NOTTINGHAM, UNITED KINGDOM - AUGUST 27: Simon Katich (L and Michael Clarke of Australia leave the field at the close of play during day three of the Fourth npower Ashes Test between England and Australia played at Trent Bridge on August 27, 2005 in Nottingham, United Kingdom (Photo by Hamish Blair/Getty Images)

Former Australian captain Michael Clarke has said that he called Simon Katich a "weak c---" during their infamous dressing room altercation in 2009.

In an interview on Channel Nine's 60 minutes on Sunday, Clarke admitted; “I don’t think my language was appropriate to Kato.”

However, in his autobiography, entitled, My Story, Clarke elaborated on the exchange.

After Australia had beaten South Africa at the SCG in '09, the pair disagreed over when the team song should be sung, with Katich grabbing Clarke by the collar during the altercation.

Clarke said he had another function to attend and wanted to sing the song and leave the change rooms quickly.

The former skipper explained that he spoke with team song leader, Michael Hussey, to check that the song would be sung prior to his arrangements, which also involved a few of his teammates.

“Whether it’s the drink, or paranoia, or just my personality – I’m often impatient waiting for the next activity to happen – I get the impression that Huss and Kato are enjoying seeing me grow agitated,” Clarke wrote.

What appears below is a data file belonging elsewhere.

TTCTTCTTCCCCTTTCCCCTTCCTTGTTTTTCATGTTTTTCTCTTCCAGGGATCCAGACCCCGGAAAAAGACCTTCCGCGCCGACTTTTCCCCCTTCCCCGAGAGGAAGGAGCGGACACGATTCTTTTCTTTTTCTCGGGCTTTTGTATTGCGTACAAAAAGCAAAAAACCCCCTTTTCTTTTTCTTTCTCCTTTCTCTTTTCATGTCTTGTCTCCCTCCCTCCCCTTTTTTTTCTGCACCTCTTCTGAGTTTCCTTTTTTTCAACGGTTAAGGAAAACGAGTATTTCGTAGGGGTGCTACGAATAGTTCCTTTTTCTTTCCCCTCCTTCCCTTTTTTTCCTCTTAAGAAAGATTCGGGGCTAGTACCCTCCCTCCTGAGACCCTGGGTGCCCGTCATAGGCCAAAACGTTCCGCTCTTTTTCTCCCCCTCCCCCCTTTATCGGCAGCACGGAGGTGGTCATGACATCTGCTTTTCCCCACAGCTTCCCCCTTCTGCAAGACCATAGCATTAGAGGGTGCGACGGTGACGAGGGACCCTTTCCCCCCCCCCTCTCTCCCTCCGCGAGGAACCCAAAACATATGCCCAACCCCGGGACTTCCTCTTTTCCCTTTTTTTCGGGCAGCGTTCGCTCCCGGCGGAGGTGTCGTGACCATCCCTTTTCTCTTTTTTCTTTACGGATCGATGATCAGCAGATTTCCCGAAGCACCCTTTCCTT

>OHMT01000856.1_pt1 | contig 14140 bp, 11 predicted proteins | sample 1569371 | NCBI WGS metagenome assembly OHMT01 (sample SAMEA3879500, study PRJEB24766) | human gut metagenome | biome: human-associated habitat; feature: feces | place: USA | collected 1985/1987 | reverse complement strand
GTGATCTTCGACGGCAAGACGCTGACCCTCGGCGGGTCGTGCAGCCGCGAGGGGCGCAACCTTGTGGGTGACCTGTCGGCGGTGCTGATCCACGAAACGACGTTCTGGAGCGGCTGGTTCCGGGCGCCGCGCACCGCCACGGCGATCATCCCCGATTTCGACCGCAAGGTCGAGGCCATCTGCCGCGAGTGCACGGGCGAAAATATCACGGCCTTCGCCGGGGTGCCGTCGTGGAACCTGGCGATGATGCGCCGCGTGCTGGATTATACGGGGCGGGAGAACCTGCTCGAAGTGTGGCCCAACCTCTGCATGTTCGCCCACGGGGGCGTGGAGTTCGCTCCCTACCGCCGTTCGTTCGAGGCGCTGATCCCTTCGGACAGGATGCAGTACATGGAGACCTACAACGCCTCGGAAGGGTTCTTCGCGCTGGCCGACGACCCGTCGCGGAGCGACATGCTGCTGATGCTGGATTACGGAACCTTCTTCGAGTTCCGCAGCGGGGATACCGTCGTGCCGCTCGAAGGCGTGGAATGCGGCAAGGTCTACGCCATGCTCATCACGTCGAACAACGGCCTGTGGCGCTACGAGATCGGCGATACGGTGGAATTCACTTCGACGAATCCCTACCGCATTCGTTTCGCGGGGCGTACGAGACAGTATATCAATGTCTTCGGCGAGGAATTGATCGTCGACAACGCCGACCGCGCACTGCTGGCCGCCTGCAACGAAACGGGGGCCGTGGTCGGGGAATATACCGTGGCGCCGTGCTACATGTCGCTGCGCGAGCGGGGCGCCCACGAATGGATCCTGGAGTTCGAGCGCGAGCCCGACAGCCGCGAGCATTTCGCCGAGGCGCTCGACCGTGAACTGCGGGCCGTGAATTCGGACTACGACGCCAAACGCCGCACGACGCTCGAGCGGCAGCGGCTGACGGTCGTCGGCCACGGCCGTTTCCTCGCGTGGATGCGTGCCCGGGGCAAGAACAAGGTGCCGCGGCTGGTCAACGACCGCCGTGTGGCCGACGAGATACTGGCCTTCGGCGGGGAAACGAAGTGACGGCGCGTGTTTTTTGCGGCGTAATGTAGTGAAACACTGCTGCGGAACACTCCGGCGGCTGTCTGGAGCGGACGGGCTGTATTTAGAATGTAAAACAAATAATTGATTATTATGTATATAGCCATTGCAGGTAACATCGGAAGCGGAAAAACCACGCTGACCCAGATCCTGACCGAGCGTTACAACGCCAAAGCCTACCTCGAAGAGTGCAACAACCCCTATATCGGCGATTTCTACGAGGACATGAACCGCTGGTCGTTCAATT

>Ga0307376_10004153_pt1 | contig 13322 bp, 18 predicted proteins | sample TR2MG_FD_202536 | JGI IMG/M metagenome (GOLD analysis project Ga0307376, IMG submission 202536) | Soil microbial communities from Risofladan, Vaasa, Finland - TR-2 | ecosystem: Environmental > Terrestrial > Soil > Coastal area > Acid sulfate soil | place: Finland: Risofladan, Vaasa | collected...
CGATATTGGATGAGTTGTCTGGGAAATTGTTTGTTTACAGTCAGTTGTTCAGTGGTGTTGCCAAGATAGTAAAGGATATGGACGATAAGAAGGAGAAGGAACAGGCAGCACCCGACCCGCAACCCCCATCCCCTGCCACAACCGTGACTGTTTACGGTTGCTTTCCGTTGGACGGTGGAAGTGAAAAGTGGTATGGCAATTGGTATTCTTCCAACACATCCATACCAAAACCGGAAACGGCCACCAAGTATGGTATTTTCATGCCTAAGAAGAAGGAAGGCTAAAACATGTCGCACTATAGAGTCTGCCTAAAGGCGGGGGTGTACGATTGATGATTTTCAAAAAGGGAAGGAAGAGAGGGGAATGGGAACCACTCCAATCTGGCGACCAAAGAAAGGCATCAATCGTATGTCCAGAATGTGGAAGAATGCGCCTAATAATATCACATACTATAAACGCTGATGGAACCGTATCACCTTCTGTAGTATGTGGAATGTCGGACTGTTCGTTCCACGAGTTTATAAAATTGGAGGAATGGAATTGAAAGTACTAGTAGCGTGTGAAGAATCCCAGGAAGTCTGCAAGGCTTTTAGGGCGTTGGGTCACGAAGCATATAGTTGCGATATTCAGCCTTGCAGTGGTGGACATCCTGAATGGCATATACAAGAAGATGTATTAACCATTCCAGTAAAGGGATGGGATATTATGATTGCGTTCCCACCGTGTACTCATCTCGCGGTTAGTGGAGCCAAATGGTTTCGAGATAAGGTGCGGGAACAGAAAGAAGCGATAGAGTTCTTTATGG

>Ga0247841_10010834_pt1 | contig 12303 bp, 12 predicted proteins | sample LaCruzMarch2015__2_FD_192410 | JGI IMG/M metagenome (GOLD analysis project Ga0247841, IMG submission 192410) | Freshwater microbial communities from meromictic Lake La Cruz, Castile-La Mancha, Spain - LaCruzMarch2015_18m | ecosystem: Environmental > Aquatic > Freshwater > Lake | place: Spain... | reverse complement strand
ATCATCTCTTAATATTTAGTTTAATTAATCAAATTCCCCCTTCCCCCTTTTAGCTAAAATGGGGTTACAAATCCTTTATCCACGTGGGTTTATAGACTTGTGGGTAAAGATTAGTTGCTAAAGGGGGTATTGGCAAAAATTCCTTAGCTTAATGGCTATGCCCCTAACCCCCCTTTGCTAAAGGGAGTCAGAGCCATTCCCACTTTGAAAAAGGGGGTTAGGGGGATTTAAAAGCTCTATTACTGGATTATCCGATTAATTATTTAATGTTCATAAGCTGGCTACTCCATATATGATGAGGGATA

“I go up to Huss, and let my annoyance show.

“‘What the f---’s going on with the song?’

“Huss says, ‘Yep, yep, we’ll do it’, and he can see that everyone is gathering in the room waiting for him.

“…But Huss and Kato seem to be enjoying the delay more and more, particularly at my expense. I think I hear them say something like ‘F--- it, let’s make him wait a bit longer’.

“And then I lose it.

“‘Hang on, you’re doing this out of spite, you f---ing dogs. Have the balls to say it to my face.’

“Kato fires up. ‘What did you say?’

“‘I said have the balls to say it to my face, you weak c---s.’

“Kato marches across the room and grabs me by the shirt collar. For a few seconds, we glare at each other and mutter obscenities. If he ever wanted to hit me, now is his chance, with me having a beer in each hand and my arms around my teammates’ shoulders. But he walks away. I stay in the circle.

“Then Huss says, from the corner, ‘Look, the moment’s not right, we’re not going to do the song right now.’

“I put my beers down, grab my bag and walk out.”